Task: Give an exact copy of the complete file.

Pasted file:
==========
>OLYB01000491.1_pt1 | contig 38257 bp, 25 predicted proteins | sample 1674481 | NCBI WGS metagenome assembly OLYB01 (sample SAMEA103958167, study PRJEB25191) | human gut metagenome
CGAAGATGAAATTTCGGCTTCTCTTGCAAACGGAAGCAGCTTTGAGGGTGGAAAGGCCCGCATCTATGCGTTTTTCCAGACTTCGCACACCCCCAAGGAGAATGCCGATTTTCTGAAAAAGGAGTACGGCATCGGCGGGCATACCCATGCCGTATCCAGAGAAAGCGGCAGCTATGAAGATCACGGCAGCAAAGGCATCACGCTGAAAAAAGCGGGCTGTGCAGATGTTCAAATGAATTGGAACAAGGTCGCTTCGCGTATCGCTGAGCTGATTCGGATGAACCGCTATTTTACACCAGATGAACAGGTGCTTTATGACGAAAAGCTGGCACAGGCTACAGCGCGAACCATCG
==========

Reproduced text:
>OLYB01000491.1_pt1 | contig 38257 bp, 25 predicted proteins | sample 1674481 | NCBI WGS metagenome assembly OLYB01 (sample SAMEA103958167, study PRJEB25191) | human gut metagenome
CGAAGATGAAATTTCGGCTTCTCTTGCAAACGGAAGCAGCTTTGAGGGTGGAAAGGCCCGCATCTATGCGTTTTTCCAGACTTCGCACACCCCCAAGGAGAATGCCGATTTTCTGAAAAAGGAGTACGGCATCGGCGGGCATACCCATGCCGTATCCAGAGAAAGCGGCAGCTATGAAGATCACGGCAGCAAAGGCATCACGCTGAAAAAAGCGGGCTGTGCAGATGTTCAAATGAATTGGAACAAGGTCGCTTCGCGTATCGCTGAGCTGATTCGGATGAACCGCTATTTTACACCAGATGAACAGGTGCTTTATGACGAAAAGCTGGCACAGGCTACAGCGCGAACCATCG